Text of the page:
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Charlotte Salomon exhibit opens at Illinois Holocaust Museum & Education Center

The exhibition features nearly 300 of Charlotte Salomon’s paintings from the collection of the Jewish Historical Museum in Amsterdam.

The Illinois Holocaust Museum and Education Center has announced the summer opening of Charlotte Salomon: “Life? or Theater?” This exhibition, featuring nearly 300 of Charlotte Salomon’s paintings from the collection of the Jewish Historical Museum in Amsterdam, offers a rare opportunity to witness Salomon’s only major work, a masterpiece that survived the Holocaust and stands as a testament to her life and artistic vision.

In the early years of World War II, Charlotte Salomon, a 23-year-old Jewish artist from Berlin, fled to the south of France where she shut herself into a hotel room and spent two years feverishly painting the history of her life. She called it Life? or Theater?: A Play With Music, an astounding body of over 1,300 powerfully drawn and expressively colored gouache paintings conceived as a sort of autobiographical operetta on paper. One page after another, Salomon used an inventive mixture of images, dialogue, commentary and musical cues to tell a compelling coming-of-age story set amidst family suicides and increasing Nazi oppression.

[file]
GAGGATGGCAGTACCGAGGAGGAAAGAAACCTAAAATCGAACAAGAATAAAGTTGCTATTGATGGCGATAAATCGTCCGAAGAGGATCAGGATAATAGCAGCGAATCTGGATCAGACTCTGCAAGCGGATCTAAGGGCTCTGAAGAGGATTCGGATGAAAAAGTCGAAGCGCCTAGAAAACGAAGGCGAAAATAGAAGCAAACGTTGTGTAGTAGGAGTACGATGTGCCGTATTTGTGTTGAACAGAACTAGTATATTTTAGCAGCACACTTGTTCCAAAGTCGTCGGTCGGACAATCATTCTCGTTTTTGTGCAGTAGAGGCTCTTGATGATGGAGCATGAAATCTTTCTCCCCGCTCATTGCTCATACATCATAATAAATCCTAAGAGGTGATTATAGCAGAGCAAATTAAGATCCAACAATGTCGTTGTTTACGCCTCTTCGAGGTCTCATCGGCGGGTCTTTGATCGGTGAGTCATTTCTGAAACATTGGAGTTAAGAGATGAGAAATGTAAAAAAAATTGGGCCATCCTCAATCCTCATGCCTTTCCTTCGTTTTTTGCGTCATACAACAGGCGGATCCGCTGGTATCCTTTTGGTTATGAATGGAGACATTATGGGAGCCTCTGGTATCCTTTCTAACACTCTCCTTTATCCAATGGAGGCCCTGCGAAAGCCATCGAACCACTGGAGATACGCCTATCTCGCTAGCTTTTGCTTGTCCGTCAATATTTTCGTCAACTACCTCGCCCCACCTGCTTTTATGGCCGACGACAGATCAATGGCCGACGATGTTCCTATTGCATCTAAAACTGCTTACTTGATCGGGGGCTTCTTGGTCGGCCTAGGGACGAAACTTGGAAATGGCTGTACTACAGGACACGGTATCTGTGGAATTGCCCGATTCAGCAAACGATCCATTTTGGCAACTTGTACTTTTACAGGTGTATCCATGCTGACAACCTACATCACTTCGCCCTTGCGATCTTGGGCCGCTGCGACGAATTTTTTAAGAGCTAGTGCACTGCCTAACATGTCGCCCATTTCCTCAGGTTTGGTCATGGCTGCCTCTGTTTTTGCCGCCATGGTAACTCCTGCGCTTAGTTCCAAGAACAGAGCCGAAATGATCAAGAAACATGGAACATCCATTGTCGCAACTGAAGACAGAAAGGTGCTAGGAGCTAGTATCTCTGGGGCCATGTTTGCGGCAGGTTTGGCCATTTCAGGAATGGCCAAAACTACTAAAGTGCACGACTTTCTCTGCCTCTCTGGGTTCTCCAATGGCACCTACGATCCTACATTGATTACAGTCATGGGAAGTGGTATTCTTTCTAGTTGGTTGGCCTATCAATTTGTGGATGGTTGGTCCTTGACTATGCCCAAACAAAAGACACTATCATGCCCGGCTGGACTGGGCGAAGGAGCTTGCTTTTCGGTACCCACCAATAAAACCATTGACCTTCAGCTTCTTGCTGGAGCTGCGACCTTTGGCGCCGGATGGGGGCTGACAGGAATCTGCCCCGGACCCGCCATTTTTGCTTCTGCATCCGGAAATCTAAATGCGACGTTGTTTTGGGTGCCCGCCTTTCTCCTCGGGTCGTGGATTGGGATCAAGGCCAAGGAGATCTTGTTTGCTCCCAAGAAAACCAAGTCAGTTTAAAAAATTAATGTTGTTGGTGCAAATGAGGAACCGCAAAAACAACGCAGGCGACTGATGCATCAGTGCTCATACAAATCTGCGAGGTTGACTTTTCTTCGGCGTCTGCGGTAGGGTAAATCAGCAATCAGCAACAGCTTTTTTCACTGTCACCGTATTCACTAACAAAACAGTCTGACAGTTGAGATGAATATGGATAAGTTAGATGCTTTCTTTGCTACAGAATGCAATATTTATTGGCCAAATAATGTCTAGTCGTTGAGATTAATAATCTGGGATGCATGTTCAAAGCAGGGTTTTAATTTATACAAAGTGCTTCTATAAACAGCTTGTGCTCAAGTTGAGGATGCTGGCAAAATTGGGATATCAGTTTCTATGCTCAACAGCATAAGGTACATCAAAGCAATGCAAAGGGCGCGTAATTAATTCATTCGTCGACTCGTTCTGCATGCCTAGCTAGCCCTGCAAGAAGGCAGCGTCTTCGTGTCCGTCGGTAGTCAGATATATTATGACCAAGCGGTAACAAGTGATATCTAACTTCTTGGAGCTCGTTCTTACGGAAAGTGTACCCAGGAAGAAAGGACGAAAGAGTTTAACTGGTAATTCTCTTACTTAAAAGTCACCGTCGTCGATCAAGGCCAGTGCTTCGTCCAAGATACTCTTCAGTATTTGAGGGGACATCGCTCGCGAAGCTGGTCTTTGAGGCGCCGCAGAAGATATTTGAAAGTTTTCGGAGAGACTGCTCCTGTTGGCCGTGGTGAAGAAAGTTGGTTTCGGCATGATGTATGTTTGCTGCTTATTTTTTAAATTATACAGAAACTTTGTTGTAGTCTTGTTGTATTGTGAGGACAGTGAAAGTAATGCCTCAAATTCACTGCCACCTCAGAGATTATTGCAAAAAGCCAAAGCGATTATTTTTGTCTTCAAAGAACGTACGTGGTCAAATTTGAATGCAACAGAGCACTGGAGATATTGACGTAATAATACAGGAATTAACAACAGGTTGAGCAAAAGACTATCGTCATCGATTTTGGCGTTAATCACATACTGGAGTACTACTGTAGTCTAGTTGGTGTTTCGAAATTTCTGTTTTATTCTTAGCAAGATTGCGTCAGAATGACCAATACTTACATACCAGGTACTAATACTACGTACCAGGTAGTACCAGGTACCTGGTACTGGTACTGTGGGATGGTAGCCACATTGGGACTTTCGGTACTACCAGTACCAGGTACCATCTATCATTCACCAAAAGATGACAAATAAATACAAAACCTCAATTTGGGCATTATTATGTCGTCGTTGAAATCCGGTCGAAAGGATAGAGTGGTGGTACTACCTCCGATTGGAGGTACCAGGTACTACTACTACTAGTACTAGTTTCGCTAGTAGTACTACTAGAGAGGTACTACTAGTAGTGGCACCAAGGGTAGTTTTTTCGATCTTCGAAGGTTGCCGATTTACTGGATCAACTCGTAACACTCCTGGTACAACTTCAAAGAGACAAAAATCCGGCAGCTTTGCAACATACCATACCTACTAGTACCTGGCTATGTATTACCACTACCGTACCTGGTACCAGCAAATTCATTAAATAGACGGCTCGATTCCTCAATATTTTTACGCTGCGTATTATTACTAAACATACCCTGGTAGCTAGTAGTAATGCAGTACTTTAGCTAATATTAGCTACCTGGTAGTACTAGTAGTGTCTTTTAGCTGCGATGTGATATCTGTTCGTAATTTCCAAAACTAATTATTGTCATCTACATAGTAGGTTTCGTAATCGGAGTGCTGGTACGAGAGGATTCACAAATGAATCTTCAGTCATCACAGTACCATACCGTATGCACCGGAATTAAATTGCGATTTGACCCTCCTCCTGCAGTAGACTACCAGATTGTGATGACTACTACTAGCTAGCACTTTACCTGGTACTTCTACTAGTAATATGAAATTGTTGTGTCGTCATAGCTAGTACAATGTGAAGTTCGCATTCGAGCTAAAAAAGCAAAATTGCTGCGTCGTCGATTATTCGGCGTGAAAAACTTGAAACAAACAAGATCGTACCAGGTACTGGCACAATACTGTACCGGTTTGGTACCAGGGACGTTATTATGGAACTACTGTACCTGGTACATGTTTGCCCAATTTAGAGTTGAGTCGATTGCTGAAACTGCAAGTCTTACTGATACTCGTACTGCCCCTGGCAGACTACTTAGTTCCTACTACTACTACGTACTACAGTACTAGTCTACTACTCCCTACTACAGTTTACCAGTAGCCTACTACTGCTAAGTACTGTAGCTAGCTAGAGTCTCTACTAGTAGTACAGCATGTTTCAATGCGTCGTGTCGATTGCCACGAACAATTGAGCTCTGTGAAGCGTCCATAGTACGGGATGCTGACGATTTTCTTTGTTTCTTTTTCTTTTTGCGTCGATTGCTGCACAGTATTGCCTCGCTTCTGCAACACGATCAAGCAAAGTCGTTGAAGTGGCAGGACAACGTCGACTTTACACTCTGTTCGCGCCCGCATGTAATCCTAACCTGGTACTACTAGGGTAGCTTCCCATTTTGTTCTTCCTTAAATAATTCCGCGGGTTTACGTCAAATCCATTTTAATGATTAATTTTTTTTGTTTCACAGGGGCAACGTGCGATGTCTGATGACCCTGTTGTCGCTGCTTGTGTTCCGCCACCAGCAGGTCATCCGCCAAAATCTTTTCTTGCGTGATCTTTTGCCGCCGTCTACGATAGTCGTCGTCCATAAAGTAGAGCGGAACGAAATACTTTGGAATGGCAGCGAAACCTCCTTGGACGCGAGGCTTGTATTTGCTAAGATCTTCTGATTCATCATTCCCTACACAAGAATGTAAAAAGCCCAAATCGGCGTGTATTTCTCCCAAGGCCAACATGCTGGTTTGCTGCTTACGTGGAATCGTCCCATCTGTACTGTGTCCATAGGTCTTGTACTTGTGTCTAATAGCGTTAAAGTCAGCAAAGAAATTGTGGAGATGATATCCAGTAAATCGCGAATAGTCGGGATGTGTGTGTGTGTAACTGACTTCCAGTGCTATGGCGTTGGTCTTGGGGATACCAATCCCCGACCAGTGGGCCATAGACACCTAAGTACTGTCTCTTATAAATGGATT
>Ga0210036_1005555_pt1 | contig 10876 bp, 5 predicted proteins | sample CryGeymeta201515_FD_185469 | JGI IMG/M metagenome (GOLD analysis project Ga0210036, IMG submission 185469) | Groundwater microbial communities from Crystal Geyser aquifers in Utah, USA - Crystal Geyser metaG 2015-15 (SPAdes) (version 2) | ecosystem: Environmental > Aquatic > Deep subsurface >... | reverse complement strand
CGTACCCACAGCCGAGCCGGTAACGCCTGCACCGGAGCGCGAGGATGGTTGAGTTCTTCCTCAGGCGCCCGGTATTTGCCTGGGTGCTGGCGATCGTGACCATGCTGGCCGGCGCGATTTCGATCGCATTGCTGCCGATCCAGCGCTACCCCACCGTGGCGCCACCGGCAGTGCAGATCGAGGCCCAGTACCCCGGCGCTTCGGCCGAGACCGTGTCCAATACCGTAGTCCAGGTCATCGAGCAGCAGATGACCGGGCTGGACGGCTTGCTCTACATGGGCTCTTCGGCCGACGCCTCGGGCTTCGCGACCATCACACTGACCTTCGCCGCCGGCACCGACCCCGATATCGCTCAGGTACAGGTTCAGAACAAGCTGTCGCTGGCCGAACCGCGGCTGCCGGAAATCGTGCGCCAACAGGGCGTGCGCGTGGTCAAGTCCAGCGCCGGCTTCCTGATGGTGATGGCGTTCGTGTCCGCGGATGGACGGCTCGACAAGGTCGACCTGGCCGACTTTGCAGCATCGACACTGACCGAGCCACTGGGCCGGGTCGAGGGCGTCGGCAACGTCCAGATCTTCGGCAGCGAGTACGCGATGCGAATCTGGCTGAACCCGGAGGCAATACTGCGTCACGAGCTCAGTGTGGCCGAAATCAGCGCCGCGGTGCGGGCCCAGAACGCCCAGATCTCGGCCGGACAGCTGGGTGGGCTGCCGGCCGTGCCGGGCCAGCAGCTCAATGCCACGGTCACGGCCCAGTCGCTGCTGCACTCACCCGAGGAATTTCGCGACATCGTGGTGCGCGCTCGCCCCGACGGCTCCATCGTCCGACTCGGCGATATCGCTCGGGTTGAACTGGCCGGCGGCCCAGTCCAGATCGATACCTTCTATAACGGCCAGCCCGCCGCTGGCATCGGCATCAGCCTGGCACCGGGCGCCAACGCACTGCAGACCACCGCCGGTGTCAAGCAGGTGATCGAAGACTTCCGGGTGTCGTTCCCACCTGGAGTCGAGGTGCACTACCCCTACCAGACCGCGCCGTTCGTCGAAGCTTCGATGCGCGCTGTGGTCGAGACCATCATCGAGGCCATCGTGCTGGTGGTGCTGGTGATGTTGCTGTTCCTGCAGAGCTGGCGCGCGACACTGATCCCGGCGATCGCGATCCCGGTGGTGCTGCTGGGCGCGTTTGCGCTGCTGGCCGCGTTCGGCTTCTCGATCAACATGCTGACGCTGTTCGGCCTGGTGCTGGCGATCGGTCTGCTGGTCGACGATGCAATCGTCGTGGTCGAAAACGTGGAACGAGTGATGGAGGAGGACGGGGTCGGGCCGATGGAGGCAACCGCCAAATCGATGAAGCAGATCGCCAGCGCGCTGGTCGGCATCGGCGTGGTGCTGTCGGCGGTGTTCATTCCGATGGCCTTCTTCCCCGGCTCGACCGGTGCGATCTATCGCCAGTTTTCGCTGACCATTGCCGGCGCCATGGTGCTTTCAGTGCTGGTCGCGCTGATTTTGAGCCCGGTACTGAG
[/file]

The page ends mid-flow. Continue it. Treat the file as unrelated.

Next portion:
Life? or Theater? is an extraordinary work of art that deserves and needs to be seen,” said Susan Abrams, CEO of the Illinois Holocaust Museum. “Anyone with an interest in the creative spirit will be awed by the magnum opus of this young woman who felt she had no place in society. Her lifetime of work, created with no promise or hope of recognition, speaks deeply to how essential the act of art making can be in times of turmoil. We feel privileged to be able to bring this to a wider audience.”

After her work was completed, Salomon entrusted Life? or Theater? to a local doctor with the plea, “Keep this safe. It is my whole life.” Just one year after she completed Life? or Theater?, the pregnant 26-year-old was transported to Auschwitz and killed, but her singular creation survived. The exhibition highlights the main acts of Salomon’s sweeping narrative, allowing visitors to appreciate not just the individual strength of each piece but also its serial nature. 

The Illinois Holocaust Museum and Education Center’s will host two featured programs in conjunction with this exhibition. On Sunday, July 27, a family program, co-presented by the Anti-Defamation League, will allow children ages 4-14 to explore internal characteristics through art-based activities. On Thursday, Aug. 7, the Museum will hold an artist panel featuring three Holocaust survivors and Chicago artists who will discuss how history and memory affect their art making.

To register for these events or to learn more, visit or call 847-967-4800.

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